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How to Manage Delays In Construction Projects: A Dream Delayed

By Star Report 4 min read

By Oren Jacobson, Market Analyst - New Home Star

As many in our industry like to point out with pride, homeownership is at the core of the ‘American Dream.’ Today, homeownership rates have fallen to the low 60’s, not only well below the pre-recession high but below levels from the 1980’s. John McManus, one of the few industry experts New Home Star’s top leaders consistently read, wrote an interesting piece a couple of weeks ago about the role that homebuilders play in the process of making ownership affordable and attainable.

Specifically, McManus touches on how new construction balances out market supply and helps to keep prices in the market reasonable. In the absence of this, affordability would diminish. That’s not a role many of us think about consciously or even embrace. He is right though, and we ought to consider how we impact this trend broadly. We know that many people, specifically, millennials, either delay purchasing or can’t afford housing. Are we doing anything to adjust our business model to provide affordable alternatives for these buyers? Or, are we simply taking advantage of the demand in other zones of the market, ceding this ground totally? We can’t make an argument about what’s in your business’ best interest. However, we should collectively recognize that by not fulfilling this need we limit the healthy turnover needed to spur demand upward. Additionally, these buyers will be the core of the market for decades to come. It is imperative that we eventually figure out how to best meet their needs.

McManus also touches on the impact of regulation. Certainly, some level of demand is lost in the market due to the impact of tighter restrictions in the aftermath of the Great Recession, though Congress is currently working on rolling some of that back. Equally important, but not touched on by McManus, is the psychological effect of the Great Recession on the largest pool of potential buyers in the country (millennials). They will eventually buy; the question remains, on what level and when?

It’s important to understand the realities for this generation of consumers and the lessons they have learned through the recession.

  • Reality #1: They’re in personal debt to a level which no American generation has ever experienced at their age.
  • Reality #2: The Recession also caused an economic compression that has stalled upward mobility and income gains. Therefore, they will likely be in personal debt longer than any previous generation.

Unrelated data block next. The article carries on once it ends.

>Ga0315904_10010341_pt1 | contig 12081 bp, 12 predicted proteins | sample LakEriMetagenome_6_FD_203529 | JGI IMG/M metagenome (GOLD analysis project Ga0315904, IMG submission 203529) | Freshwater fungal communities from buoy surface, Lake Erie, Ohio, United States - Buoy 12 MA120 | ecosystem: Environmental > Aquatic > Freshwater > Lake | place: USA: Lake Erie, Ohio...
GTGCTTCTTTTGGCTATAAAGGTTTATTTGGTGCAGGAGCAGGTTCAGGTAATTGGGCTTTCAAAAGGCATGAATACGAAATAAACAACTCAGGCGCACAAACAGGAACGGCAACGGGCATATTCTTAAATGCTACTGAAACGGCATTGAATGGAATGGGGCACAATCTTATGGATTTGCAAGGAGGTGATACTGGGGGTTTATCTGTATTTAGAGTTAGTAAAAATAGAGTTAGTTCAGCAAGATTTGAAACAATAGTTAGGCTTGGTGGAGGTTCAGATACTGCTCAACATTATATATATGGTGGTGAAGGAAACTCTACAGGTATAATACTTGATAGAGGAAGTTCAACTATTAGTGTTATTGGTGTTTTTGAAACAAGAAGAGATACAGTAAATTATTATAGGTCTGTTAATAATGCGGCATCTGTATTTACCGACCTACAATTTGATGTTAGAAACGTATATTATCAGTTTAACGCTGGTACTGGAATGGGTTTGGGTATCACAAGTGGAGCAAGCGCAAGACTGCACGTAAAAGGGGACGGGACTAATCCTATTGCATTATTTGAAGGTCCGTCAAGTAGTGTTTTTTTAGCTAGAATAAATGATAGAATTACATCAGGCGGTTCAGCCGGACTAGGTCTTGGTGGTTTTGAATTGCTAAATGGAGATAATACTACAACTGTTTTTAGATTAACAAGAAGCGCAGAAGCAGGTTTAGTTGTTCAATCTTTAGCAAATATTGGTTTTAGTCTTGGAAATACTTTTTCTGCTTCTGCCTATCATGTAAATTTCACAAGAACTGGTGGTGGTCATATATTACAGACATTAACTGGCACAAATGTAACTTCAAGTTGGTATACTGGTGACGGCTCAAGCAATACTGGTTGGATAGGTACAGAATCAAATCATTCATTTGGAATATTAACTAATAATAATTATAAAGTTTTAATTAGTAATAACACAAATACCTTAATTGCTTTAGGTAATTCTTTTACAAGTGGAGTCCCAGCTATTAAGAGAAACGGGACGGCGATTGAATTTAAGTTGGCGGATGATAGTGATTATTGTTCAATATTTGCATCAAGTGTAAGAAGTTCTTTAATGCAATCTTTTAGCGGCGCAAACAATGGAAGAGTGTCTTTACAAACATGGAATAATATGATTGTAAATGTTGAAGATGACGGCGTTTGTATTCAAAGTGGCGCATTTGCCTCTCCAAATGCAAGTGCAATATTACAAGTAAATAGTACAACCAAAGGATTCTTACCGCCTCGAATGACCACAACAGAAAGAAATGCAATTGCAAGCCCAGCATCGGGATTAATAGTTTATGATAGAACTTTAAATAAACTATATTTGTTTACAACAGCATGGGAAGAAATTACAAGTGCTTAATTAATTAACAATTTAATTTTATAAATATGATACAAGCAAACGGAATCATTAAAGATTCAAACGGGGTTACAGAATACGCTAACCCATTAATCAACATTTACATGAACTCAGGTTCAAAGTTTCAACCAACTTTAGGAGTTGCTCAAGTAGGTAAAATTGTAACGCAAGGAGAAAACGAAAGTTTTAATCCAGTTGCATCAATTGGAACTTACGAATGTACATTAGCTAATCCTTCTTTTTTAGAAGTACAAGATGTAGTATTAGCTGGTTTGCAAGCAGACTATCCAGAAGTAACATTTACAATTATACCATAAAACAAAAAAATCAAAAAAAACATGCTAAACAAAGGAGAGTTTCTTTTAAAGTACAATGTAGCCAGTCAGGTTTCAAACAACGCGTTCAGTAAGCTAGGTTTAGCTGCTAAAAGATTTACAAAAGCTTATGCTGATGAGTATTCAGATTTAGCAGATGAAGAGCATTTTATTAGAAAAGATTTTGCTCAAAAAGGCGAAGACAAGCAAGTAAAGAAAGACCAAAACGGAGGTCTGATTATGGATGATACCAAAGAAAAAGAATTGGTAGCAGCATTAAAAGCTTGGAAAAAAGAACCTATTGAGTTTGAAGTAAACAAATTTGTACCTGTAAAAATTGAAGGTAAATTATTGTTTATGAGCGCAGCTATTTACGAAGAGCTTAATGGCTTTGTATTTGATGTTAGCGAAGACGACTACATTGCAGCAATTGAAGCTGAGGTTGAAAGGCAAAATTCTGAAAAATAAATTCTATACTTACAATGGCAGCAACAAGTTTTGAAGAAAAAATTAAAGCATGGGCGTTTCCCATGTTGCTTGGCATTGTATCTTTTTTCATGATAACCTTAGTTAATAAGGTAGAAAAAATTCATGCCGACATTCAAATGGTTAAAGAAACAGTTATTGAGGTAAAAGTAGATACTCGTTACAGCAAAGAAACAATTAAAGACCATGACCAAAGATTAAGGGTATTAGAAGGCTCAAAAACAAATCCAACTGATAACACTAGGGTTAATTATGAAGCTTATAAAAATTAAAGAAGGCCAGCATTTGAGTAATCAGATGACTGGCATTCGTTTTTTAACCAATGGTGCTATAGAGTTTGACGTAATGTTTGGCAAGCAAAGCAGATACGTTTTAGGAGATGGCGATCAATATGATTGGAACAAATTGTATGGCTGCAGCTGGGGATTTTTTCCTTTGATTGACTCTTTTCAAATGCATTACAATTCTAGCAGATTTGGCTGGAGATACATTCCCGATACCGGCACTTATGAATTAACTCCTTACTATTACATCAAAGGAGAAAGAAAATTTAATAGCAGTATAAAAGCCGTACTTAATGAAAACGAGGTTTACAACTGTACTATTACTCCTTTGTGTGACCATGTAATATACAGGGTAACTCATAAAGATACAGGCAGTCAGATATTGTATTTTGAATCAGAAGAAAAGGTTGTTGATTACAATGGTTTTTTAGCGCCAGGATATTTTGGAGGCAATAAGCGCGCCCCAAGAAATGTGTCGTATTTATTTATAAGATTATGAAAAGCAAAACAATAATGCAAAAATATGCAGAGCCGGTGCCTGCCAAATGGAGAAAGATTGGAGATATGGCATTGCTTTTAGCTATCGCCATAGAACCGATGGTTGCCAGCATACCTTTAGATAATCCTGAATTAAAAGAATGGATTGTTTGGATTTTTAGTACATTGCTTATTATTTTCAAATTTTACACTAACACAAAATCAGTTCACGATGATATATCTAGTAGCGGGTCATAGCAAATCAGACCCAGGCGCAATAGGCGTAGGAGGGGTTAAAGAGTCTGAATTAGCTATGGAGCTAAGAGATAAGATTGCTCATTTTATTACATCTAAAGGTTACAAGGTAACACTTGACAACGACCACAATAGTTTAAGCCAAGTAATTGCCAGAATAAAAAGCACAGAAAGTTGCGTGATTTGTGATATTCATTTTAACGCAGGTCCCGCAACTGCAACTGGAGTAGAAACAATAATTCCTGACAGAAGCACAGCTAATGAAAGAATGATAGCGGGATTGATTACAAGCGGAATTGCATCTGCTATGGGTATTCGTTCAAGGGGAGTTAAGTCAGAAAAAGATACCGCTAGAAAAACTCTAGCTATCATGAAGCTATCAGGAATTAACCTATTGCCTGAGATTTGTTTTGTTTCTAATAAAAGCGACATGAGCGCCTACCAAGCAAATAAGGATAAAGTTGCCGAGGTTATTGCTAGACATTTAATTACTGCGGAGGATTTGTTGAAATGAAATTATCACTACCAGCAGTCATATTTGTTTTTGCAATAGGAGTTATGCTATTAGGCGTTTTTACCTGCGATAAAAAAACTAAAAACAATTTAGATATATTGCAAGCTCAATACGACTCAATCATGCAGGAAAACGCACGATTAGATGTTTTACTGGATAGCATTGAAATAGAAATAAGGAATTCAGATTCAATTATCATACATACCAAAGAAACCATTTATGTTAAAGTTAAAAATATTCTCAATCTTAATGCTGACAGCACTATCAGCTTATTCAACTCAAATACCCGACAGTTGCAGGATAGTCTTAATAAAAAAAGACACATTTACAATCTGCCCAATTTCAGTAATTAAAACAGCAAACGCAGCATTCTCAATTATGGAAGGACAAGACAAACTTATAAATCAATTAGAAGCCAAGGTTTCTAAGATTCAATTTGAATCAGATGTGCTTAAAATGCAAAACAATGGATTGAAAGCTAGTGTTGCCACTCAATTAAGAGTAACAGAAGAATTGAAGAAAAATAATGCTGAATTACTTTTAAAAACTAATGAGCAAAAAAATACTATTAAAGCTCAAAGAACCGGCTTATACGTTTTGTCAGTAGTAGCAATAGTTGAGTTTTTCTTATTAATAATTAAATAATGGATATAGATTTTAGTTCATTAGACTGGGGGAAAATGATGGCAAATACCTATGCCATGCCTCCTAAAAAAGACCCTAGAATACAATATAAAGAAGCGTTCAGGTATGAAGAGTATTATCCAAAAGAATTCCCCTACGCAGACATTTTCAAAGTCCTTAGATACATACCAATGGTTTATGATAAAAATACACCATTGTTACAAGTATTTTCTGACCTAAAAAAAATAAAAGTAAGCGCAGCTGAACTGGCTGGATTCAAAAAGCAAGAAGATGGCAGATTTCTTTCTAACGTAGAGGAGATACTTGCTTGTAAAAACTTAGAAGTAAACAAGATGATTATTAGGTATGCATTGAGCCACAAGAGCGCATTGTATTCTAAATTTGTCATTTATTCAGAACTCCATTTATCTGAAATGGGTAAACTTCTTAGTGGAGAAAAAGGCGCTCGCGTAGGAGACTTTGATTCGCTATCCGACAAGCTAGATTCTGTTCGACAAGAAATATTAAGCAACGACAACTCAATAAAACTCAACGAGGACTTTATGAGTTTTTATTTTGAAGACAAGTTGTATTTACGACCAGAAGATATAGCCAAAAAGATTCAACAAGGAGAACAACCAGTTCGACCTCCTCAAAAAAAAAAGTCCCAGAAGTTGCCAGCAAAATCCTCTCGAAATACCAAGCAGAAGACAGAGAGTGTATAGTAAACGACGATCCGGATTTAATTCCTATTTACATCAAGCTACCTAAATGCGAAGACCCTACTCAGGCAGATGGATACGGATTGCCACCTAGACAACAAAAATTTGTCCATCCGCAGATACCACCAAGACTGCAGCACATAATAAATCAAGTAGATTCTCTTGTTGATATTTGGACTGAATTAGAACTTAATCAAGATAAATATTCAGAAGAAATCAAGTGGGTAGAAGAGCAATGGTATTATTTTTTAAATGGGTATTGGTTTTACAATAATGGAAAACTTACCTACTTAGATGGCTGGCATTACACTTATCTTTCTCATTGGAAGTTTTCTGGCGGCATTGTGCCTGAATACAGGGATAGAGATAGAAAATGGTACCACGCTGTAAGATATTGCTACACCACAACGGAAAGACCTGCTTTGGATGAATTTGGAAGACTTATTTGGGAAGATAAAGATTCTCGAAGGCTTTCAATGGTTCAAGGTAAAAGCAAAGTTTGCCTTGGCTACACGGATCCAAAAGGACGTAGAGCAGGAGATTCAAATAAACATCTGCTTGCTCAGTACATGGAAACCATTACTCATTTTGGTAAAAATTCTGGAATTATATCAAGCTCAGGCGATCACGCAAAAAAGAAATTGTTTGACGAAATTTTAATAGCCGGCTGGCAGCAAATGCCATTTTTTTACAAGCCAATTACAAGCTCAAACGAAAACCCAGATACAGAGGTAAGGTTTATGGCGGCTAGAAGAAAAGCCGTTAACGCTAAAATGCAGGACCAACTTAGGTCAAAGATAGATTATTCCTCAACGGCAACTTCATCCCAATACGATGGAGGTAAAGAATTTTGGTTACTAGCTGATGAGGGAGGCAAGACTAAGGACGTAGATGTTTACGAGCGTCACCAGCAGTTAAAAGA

• Reality #3: Access is becoming more important than ownership.
  • Lesson #1: Real estate investment is risky.
  • Lesson #2: You can play by the rules and still get crushed, so limit risk and maintain flexibility.
  • Lesson #3: You shouldn’t expect corporations to protect you; loyalty is conditional, and jobs are temporary (which can mean that the home base is temporary as well).

How these realities and lessons will play out remains unseen. It’s certainly possible that we will see a relative generational decline in ownership, meaning that levels remain lower than historical trends. As an industry, we should still expect a substantial amount of millennials to eventually make the transition, even if delayed. This delay, however, may impact the number of homes a person will own over their life and the traditional move-up market. Time will tell.

What matters most is that we do a few things. First, we recognize what’s happening. Second, we develop a product and an approach to business that fits the needs of these buyers and recognizes that their tastes, drivers, constraints, and beliefs will not be the same as previous generations. Third, and most importantly, we must meet the customer where they are.

Generations are shaped by the major experiences in their lives. The Great Recession will be a definer for millennials. We must acknowledge the emotional impact on the buyers as well as the fears, frustrations, and anxiety those moments rightfully create and develop a product and experience tailored to meet those challenges head on. We must also recognize that there are perceived positive impacts from these lessons. Some expand independence and personal freedom, while others decrease the need for attachments and acquisition (home purchase).

McManus is right about the role we play in housing affordability. To that, we would add the intangible impact of broader challenges on a generation of buyers who are stepping into the market. We have a role to play in supporting supply and keeping affordable. We need to recognize the changing landscape of the customers we will be working with based on their experiences and adapt accordingly.

Originally published Jun 14, 2017 under Explore the latest topics, updated May 9, 2024

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